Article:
It’s Your Money: Horry County’s Election Dept. adds new positions, but staffing remains low
CONWAY, S.C. (WMBF) - This budget season, Horry County approved adding a full-time and part-time employee to the county’s Voters Registration and Elections Department.
The additional position brings the department to a total of five full-time employees.
Director Sandy Martin said the added position puts the office back to the staffing level it had before 2008 when it lost an employee.
While staffing hasn’t changed, 100,000 more residents have moved to Horry County in the last 15 years, according to the county’s Imagine 2040 plan.
“When I started here in ’84 we got up to 40,000 registered voters and that was big deal back then,” Martin said.
Horry County has around 234,700 registered voters, according to the South Carolina Election Commission.
Martin requested additional help before but the request has never been approved.
“With this new system, they understood there is going to be a lot more responsibility with it and you know different various things that we have to do and all, so they finally agreed that we needed a new person,” Martin said.
Earlier this year, South Carolina spent more than $50 million to upgrade voting machines across the state.
Martin said the new staff member will primarily be responsible for assisting with the new system.
Despite the additional positions, Horry County’s election department staffing remains low compared to the size of other counties in South Carolina.
Charleston County has 14 full-time employees in its elections office, according to its 2020 budget. The county has around 288,000 registered voters, according to the state.
Spartanburg County funds 17 employees in its office, eight of which are full-time positions, according to its current budget.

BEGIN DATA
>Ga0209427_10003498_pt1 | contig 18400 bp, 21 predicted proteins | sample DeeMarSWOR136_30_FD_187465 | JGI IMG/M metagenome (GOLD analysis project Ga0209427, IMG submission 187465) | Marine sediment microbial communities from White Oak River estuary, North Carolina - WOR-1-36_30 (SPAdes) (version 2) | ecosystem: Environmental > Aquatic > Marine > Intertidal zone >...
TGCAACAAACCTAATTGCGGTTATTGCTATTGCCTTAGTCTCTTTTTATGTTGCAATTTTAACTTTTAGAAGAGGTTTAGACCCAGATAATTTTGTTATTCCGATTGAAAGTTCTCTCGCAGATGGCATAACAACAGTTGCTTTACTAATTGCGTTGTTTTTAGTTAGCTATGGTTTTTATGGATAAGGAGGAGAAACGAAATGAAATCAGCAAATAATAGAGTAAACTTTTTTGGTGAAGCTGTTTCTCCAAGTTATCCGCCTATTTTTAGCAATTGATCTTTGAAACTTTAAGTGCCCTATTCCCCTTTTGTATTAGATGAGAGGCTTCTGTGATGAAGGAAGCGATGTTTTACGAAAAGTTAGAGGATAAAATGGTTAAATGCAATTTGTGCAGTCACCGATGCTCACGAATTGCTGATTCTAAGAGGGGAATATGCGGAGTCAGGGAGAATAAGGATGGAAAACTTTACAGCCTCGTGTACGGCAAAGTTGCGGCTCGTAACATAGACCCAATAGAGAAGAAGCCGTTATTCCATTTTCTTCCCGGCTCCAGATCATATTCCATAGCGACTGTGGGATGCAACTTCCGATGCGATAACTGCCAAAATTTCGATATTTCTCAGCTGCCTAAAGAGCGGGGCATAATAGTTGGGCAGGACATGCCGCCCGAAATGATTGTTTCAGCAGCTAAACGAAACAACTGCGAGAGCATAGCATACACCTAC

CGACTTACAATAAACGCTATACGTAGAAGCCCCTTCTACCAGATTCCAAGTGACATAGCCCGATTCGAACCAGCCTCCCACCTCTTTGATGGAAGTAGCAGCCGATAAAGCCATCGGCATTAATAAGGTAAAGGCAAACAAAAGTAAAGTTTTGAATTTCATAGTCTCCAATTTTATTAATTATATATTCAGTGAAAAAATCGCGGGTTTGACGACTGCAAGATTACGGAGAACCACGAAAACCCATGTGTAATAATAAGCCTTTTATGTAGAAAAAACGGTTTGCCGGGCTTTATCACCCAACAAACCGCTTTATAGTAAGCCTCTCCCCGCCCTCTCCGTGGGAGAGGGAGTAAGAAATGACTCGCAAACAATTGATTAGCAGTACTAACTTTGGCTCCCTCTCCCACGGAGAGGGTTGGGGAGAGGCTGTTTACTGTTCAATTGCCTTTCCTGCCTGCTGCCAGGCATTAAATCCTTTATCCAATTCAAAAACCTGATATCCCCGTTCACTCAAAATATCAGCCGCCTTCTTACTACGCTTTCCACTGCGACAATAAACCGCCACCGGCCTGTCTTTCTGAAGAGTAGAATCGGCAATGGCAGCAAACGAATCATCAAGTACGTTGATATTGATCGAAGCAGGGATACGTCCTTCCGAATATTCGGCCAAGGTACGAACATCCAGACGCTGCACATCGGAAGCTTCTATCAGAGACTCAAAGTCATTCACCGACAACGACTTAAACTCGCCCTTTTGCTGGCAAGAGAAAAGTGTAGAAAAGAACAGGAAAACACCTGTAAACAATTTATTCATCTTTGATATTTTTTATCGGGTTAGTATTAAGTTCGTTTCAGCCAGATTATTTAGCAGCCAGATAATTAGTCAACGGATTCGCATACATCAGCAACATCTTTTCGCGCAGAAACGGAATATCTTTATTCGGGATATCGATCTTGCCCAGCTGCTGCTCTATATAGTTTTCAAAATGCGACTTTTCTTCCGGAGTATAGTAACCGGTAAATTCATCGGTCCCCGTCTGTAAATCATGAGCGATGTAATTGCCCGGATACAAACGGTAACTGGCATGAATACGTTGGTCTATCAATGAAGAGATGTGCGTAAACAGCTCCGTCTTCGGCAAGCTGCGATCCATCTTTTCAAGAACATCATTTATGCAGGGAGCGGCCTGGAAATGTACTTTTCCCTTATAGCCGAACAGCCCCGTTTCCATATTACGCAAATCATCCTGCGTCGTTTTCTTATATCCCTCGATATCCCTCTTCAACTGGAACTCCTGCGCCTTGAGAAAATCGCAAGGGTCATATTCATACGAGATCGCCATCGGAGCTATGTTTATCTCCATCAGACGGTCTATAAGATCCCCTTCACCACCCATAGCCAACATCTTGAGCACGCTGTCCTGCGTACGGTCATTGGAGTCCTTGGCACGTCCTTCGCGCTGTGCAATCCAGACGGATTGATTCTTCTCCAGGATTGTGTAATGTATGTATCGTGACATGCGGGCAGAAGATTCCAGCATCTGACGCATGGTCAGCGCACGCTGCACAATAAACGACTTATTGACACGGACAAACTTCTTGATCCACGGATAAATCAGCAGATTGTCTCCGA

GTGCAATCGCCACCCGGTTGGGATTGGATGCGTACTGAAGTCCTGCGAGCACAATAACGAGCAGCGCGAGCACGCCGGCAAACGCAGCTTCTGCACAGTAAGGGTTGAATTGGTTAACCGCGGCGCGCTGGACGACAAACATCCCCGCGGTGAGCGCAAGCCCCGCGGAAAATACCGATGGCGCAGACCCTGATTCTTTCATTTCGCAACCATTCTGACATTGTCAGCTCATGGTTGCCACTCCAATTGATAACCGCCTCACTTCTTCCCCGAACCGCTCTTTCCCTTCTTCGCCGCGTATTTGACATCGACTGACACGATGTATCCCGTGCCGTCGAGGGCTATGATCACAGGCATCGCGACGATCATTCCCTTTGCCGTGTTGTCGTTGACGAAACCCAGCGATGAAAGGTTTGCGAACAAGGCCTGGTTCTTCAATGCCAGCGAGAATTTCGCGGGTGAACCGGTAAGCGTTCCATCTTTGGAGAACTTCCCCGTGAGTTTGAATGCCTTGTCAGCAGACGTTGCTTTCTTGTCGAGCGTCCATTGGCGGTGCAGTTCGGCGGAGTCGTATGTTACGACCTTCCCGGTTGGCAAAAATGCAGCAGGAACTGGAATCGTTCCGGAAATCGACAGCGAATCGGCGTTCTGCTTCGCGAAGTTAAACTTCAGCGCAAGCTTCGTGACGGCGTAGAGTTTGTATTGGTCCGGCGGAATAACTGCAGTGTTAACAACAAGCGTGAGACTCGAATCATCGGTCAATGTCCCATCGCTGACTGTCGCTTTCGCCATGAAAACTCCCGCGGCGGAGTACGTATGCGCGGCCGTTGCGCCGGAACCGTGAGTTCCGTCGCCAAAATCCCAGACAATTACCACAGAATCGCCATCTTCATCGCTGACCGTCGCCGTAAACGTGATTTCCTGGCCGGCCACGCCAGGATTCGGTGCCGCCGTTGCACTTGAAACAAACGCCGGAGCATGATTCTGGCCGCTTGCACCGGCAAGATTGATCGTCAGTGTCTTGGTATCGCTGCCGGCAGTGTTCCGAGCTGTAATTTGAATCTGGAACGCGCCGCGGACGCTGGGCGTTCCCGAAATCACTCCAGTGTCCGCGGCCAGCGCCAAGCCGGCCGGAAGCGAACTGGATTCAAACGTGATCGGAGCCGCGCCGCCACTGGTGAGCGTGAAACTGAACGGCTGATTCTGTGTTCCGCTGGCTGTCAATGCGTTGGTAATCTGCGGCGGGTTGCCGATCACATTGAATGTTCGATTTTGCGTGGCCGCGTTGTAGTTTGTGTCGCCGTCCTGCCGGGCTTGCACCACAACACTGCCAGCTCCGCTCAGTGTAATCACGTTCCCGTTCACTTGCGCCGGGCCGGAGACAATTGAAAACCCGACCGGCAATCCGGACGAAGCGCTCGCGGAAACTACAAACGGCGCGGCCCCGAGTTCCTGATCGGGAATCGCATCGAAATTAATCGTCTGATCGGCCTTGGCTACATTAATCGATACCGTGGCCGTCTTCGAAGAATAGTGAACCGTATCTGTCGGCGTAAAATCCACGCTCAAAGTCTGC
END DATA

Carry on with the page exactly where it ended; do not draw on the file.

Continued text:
Greenville County funded 12 full-time positions last year and Lexington County has 16 positions.
Meanwhile, York County has less voters than Horry County but funding for around six full-time positions.
Florence County also has four positions, but also less than half the number of voters compared to Horry County.
Despite the comparisons, Martin remains positive.
“We were fortunate enough to get one. We’re going to continue each year to budget for another and hope for good results for the next time,” she said.
The county’s election office’s budget increased by $232,843 for this fiscal year.
Martin said in addition to funding the two staff members, the budget increase will cover wages for poll workers and other election expenses for the three county-wide elections scheduled this fiscal year.
On Tuesday’s election, the county is only responsible for Surfside Beach’s election and the Horry-Georgetown border election. The seven other elections will run through the cities, but the county office will still help with resources and money.
“The cities provide some of their supplies like pens, basic things, but we have to supply their voter lists, the laptops, the machines,” Martin explained.
After the election, the cities will reimburse the county for costs for things like ballots and seals.
Martin estimates an election like Myrtle Beach City Council ends up costing around $1,500.
However, the new machines this year will increase the cost of elections.
“With this new system, there is ballot cards involved. It’s going to run around 12 cents per person to vote based on that card because we have to purchase those,” Martin explained. “They’ll have to pay for their ballots. There is a lot more seals to this new equipment than there were with the old equipment, so they’ll be additional costs with seals.”
Martin said she’s unsure how much the new machines will increase cities’ bills.
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